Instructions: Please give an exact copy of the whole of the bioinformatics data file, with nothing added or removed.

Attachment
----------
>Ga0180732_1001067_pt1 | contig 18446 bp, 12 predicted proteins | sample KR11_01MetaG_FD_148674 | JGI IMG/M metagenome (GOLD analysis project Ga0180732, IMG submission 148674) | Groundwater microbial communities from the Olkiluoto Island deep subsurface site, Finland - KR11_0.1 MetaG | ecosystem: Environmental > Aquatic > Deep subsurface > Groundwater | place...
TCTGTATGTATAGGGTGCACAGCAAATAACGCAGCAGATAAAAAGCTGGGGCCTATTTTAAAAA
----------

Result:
>Ga0180732_1001067_pt1 | contig 18446 bp, 12 predicted proteins | sample KR11_01MetaG_FD_148674 | JGI IMG/M metagenome (GOLD analysis project Ga0180732, IMG submission 148674) | Groundwater microbial communities from the Olkiluoto Island deep subsurface site, Finland - KR11_0.1 MetaG | ecosystem: Environmental > Aquatic > Deep subsurface > Groundwater | place...
TCTGTATGTATAGGGTGCACAGCAAATAACGCAGCAGATAAAAAGCTGGGGCCTATTTTAAAAA